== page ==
Easily the most picturesque and imaginative of American cryptids, and reputed to hang out in the Pine Barrens of New Jersey, the Jersey Devil is a critter commonly described as having the head of a horse, huge wings, fierce claws, cloven feet and a long, serpent-like body. It’s never described as being fat and obnoxious, so at least we know it isn’t Chris Christie out for a moonlight waddle…
Seeing the Jersey Devil is thought to be an omen of disaster. From house fires, to dying crops, to cows failing to produce milk, to hurricanes, to a Hillary Clinton presidency, the devil is a sign of coming trouble. Apart from its auguries, the Devil has apparently never actually hurt anyone, which makes you wonder how much it deserves its insulting name. The creature has, however, been known to attack animals, mostly livestock, which suggests that it is either a predator or always in a really bad mood.
Variations on the origins of the creature are many, but the most popular version dates back to 1735 and concerns a Quaker woman known as Mother Leeds. Being poor and already having to care for twelve other children, Mother Leeds cursed her thirteenth child to be a monster, or a “devil”. After being born during the course of a dark and stormy night, the child was kept hidden and imprisoned, but eventually escaped and ran off into the woods where it turned into the chimerical monster of the legends.
A second version claims that a young American woman fell in love with a British soldier during the War of Independence. Not happy with what they saw as the girl’s treasonous actions the townspeople put a curse on her, and when she later gave birth to a baby it was a hideous creature, but that may have been simply the result of being half British. 1909 was the first year that tales of the devil made it from mere oral tradition into print. According to the newspapers of the day there were over two dozen sightings involving over one hundred people as far afield as Pennsylvania, all in the period of one week. A postmaster by the name of E.W. Minster reported a flying creature that had a head resembling that of a ram, long wings and two pairs of short legs. According to Minster, the creature emitted a blood-curdling cry that he described as a combination of squawk and whistle — rather like Rhianna trying to sing a high note, i would assume. In a separate incident, a railway worker named William Wasso claimed to have seen the creature sniffing the railway tracks. As it did so, its tail touched one of the tracks and caused a massive explosion that melted a large section of track and during which the Devil vanished. Other people who saw the creature described it as having glowing eyes and making hissing sounds as it glided through the night sky — again, not unlike Rhianna after a hard night’s drinking. The sightings were taken so seriously that scientists speculated that the creature was a prehistoric survival, barnyard animals were kept locked up, and men wandered around with guns in case they were set upon by the mysterious, hideous-voiced beast.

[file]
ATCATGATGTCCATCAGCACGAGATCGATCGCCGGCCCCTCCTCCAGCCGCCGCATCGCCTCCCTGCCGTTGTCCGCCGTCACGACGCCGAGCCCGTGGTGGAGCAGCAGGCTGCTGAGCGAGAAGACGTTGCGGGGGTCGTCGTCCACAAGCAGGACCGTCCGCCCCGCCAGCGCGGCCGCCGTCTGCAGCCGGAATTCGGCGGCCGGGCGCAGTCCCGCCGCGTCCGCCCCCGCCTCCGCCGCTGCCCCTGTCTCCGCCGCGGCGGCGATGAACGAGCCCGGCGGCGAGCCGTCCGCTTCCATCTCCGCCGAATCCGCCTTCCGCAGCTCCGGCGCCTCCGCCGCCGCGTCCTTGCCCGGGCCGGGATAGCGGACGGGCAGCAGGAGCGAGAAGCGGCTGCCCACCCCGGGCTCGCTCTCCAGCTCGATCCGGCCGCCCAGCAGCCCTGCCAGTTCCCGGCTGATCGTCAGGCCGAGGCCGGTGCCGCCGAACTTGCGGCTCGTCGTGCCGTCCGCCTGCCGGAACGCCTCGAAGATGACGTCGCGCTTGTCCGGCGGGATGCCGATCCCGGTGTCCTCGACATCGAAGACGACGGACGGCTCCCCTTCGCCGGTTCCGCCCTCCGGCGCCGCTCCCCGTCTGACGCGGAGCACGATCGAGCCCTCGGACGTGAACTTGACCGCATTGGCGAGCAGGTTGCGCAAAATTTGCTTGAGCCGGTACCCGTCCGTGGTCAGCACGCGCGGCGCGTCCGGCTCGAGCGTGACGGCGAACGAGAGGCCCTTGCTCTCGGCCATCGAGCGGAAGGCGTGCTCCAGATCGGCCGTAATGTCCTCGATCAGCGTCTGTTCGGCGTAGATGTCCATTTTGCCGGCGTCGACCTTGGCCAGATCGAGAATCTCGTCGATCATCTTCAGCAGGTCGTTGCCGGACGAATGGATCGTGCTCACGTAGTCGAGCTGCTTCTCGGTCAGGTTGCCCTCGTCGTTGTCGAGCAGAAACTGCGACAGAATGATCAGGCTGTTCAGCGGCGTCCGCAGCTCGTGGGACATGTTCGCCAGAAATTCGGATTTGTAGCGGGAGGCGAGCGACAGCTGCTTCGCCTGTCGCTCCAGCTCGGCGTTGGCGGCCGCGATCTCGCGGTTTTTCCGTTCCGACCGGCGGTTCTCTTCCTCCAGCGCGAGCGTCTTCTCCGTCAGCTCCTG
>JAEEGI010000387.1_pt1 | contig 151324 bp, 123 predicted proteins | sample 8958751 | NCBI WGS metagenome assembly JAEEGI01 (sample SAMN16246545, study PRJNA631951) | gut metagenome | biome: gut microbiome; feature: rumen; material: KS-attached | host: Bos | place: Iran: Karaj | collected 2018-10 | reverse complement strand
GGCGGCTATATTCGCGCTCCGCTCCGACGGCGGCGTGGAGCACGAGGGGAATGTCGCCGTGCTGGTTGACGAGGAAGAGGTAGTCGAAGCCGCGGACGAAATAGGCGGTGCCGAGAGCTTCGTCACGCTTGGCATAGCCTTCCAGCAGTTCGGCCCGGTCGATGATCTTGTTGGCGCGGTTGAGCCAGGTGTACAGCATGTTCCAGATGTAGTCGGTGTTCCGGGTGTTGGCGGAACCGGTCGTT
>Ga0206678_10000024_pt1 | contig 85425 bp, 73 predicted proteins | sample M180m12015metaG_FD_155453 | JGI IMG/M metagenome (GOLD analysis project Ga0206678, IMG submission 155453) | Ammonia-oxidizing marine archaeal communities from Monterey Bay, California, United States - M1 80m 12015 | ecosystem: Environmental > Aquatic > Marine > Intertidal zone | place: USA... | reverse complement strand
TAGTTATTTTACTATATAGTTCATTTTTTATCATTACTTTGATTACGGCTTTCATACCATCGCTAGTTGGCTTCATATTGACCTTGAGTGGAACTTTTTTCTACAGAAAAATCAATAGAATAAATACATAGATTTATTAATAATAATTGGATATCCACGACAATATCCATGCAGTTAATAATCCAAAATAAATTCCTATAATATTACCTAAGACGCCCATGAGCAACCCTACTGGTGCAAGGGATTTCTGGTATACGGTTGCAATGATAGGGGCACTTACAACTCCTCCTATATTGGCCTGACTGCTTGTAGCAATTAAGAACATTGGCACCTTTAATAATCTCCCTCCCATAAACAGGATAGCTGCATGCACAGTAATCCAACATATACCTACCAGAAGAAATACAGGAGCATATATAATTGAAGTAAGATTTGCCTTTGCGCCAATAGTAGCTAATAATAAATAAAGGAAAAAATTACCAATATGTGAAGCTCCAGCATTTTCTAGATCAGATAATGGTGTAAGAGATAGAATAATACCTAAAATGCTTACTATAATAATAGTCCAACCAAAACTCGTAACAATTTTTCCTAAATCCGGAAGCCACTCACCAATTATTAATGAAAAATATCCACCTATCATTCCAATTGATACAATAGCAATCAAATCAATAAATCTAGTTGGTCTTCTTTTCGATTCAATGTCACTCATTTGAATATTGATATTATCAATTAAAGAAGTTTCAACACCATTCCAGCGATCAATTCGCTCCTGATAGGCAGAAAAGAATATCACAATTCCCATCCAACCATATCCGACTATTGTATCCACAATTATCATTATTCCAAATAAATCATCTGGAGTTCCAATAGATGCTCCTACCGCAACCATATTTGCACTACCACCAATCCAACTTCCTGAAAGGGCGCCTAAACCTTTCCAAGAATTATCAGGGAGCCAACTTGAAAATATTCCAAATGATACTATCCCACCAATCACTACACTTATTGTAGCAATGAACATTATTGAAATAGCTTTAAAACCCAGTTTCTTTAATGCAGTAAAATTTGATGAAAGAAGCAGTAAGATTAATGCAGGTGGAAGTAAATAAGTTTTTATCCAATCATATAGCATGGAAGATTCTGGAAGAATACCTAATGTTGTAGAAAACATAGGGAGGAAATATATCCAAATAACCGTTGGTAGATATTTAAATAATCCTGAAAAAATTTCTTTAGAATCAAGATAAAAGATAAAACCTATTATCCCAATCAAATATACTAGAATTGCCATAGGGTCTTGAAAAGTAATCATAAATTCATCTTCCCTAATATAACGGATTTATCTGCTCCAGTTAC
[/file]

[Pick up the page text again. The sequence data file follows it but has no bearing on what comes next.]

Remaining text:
Another spate of sightings took place in 1951. This time the panic was started by a ten year old boy who claimed to have seen a strange, blood dripping creature through his window. Other sightings described the creature as over seven feet tall and as emitting terrifying shrieks. As was the case in 1909, the panic faded before any solid evidence of the creature’s existence was found. Since then, there have been only the occasional sightings. But despite this the Devil’s presence in the popular imagination has grown stronger and it has been the topic of movies and TV shows such as The X-Files, and has had several hit albums.